The pharmacopeia used by physicians and laypeople in medieval Europe has largely been dismissed as placebo or superstition. While we now recognize that some of the materia medica used by medieval physicians could have had useful biological properties, research in this area is limited by the labor-intensive process of searching and interpreting historical medical texts. Here, we demonstrate the potential power of turning medieval medical texts into contextualized electronic databases amenable to exploration by the use of an algorithm. We used established methodologies from network science to reveal patterns in ingredient selection and usage in a key text, the 15th-century Lylye of Medicynes, focusing on remedies to treat symptoms of microbial infection. In providing a worked example of data-driven textual analysis, we demonstrate the potential of this approach to encourage interdisciplinary collaboration and to shine a new light on the ethnopharmacology of historical medical texts.IMPORTANCE We used established methodologies from network science to identify patterns in medicinal ingredient combinations in a key medieval text, the 15th-century Lylye of Medicynes, focusing on recipes for topical treatments for symptoms of microbial infection. We conducted experiments screening the antimicrobial activity of selected ingredients. These experiments revealed interesting examples of ingredients that potentiated or interfered with each other's activity and that would be useful bases for future, more detailed experiments. Our results highlight (i) the potential to use methodologies from network science to analyze medieval data sets and detect patterns of ingredient combination, (ii) the potential of interdisciplinary collaboration to reveal different aspects of the ethnopharmacology of historical medical texts, and (iii) the potential development of novel therapeutics inspired by premodern remedies in a time of increased need for new antibiotics.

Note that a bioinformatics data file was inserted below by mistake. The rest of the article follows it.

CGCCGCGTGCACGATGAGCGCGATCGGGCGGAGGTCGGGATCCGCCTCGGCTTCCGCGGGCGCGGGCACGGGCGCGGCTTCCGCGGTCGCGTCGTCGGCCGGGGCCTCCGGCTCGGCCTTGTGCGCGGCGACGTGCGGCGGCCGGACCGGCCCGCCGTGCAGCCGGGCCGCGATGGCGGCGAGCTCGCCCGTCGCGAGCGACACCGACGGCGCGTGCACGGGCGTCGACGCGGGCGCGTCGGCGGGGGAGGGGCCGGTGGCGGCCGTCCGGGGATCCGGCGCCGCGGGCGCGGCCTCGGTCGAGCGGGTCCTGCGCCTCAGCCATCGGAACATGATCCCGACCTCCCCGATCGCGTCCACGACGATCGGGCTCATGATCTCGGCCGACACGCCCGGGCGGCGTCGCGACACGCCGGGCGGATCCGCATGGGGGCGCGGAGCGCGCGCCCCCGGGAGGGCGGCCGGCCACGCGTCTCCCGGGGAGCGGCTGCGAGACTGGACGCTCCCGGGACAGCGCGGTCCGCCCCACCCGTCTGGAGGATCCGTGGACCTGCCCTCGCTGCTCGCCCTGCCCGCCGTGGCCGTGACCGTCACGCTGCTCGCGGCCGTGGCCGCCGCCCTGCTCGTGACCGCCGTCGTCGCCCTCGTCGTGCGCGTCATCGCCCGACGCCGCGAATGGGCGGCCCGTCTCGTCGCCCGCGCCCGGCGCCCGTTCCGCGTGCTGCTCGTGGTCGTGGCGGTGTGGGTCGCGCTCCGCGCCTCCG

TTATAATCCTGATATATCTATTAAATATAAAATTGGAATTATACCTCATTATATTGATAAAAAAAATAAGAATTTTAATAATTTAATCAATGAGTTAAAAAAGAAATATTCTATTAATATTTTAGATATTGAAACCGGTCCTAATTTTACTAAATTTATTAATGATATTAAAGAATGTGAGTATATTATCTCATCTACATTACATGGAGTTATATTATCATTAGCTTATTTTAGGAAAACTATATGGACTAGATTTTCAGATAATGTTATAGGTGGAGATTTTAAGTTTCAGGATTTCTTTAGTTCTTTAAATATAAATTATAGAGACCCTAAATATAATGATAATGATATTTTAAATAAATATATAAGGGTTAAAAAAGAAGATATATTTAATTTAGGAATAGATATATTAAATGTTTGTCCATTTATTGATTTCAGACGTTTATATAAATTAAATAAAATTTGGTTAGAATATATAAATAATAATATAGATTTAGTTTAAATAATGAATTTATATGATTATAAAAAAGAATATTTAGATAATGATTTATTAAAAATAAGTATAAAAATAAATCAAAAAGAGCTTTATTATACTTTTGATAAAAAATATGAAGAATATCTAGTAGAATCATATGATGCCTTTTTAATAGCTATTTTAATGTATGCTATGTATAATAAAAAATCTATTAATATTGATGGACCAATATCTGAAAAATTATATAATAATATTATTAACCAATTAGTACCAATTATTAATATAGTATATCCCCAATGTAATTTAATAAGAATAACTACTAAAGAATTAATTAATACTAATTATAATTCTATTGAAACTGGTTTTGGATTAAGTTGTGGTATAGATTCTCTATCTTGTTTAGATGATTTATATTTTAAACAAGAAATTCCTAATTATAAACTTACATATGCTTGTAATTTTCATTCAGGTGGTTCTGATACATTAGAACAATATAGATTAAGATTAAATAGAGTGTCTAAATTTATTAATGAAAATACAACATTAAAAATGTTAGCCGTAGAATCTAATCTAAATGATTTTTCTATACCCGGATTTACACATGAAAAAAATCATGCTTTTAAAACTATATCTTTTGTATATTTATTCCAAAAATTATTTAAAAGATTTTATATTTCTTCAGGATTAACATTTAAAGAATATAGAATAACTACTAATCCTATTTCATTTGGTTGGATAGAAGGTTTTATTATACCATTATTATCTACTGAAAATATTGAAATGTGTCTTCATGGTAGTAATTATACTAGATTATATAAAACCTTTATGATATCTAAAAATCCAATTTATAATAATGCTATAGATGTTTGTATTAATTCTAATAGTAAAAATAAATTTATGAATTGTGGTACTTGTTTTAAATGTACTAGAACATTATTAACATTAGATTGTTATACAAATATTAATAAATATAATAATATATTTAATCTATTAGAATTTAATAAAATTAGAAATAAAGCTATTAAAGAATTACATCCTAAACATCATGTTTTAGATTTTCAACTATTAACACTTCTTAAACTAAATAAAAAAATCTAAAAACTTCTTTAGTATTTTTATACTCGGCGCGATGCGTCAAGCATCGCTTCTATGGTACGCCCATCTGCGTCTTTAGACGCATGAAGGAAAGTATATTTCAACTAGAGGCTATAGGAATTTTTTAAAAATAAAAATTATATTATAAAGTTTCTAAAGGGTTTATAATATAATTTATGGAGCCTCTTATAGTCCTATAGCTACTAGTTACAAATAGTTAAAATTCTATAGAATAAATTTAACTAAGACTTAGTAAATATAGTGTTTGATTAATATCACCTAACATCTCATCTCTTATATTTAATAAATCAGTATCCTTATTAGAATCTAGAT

Bibliographical noteThis is an open-access article distributed under the terms of the Creative Commons Attribution 4.0 International license.
FunderRoyal Society (APEX Award)
- antibiotic resistance
- antimicrobial agents
- antimicrobial combinations